(5.4.23)

with the boundary condition zi(t1) = 0. Here, Ei(t) is given by di(t) - yi(t) if unit i is an output unit, and zero otherwise. One may also simultaneously minimize E in the time-constant space by gradient descent, utilizing

(5.4.24)

Equations (5.4.22) and (5.4.24) may be derived by using a finite difference approximation as in Pearlmutter (1988). They may also be obtained using the calculus of variations and Lagrange multipliers as in optimal control theory (Bryson and Denham, 1962).

Using numerical integration (e.g., first order finite difference approximations) one first solves Equation (5.4.20) for t [0, t1], then set the boundary condition zi(t1) = 0, and integrate the system in Equation (5.4.23) backward from t1 to 0. Having determined yi(t) and zi(t), we may proceed with computing and from Equations (5.4.22) and (5.4.24), respectively. Next, the wij's and i are computed from and , respectively.

Due to its memory requirements and continuous-time nature, time-dependent recurrent backpropagation is more appropriate as an off-line training method. Some applications of this technique include learning limit cycles in two-dimensional space (Pearlmutter, 1989a) like the one shown in Figure 5.4.11 and 5.4.12. The trajectory in Figure 5.4.11(b) and (c) are produced by a network of four hidden units, two output units, and no input units, after 1,500 and 12,000 learning cycles, respectively. The desired trajectory [d1(t) versus d2(t)] is the circle in Figure 5.4.11(a). The state space trajectories in Figure 5.4.12 (b) and (c) are generated by a network with 10 hidden units and two output units, after 3,182 and 20,000 cycles, respectively. The desired trajectory is shown in Figure 5.4.12(a). This method has also been shown to work well in time series prediction (Logar et al., 1993). Fang and Sejnowski (1990) reported improved learning speed and convergence of the above algorithm as the result of allowing independent learning rates for individual weights in the network (for example, they report a better formed figure "eight" compared to the one in Figure 5.4.12(c), after only 2000 cycles.)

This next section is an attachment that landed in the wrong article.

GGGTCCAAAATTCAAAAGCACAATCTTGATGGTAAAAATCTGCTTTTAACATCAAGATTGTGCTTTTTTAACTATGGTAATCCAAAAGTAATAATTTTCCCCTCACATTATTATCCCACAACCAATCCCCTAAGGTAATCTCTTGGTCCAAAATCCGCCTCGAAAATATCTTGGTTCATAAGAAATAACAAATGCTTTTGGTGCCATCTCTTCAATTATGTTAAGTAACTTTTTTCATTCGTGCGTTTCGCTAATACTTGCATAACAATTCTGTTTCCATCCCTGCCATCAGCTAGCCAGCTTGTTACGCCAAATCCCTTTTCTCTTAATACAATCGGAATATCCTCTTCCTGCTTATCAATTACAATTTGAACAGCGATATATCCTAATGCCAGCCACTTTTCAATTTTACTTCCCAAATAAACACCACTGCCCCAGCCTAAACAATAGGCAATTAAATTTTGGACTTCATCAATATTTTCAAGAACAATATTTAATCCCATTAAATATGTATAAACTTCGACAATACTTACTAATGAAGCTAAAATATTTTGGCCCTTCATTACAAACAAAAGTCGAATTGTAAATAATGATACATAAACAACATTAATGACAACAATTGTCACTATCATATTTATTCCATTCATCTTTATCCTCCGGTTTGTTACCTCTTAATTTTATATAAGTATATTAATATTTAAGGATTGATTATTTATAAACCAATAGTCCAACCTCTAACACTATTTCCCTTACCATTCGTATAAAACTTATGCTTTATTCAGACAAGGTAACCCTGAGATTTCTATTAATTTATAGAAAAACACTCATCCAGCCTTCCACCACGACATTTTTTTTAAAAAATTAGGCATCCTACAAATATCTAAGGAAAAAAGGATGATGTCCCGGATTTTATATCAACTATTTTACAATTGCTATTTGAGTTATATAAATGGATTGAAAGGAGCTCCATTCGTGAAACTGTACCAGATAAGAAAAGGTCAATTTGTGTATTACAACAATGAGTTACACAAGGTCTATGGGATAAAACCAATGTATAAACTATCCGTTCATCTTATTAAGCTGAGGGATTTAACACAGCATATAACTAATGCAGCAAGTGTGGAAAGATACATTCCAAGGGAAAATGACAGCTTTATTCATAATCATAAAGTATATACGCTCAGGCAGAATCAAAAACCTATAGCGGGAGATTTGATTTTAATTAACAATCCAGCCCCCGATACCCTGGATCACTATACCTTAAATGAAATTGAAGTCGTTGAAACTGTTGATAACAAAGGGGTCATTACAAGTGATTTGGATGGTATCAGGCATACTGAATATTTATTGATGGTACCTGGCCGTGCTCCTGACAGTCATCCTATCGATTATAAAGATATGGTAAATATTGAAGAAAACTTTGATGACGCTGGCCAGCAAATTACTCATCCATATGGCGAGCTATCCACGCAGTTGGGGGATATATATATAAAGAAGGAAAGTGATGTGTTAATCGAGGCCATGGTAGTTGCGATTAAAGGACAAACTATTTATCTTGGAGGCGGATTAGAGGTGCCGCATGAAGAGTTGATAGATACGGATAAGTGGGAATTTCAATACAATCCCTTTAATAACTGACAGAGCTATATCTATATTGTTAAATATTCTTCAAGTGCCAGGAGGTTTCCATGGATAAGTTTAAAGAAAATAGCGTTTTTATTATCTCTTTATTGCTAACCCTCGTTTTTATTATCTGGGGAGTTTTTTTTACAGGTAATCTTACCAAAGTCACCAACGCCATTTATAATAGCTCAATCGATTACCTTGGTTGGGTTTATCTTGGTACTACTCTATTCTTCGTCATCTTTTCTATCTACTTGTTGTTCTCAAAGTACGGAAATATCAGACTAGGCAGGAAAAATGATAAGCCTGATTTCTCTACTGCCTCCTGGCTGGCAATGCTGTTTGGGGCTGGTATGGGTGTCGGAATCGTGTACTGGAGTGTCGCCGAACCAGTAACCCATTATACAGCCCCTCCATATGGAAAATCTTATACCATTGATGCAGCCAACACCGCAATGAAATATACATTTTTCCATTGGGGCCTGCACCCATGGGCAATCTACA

(a) (b) (c)

Figure 5.4.11. Learning performance of time-dependent recurrent backpropagation: (a) desired trajectory d1(t) versus d2(t), (b) generated state space trajectory, y1(t) versus y2(t) after 1,500 cycles, and (c) y1(t) versus y2(t) after 12,000 cycles. (From B. A. Pearlmutter, 1989a, with permission of the MIT Press.)

Finally, an important property of the continuous-time recurrent net described by Equation (5.4.20) should be noted. It has been shown (Funahashi and Nakamura, 1993) that the output of a sufficiently large continuous-time recurrent net with hidden units can approximate any continuous state space trajectory to any desired degree of accuracy. This means that recurrent neural nets are universal approximators of dynamical systems. Note, however, that this says nothing about the existence of a learning procedure which will guarantee that any continuous trajectory is learned successfully. What it implies, though, is that the failure of learning a given continuous trajectory by a sufficiently large recurrent net would be attributed to the learning algorithm used.





(a) (b) (c)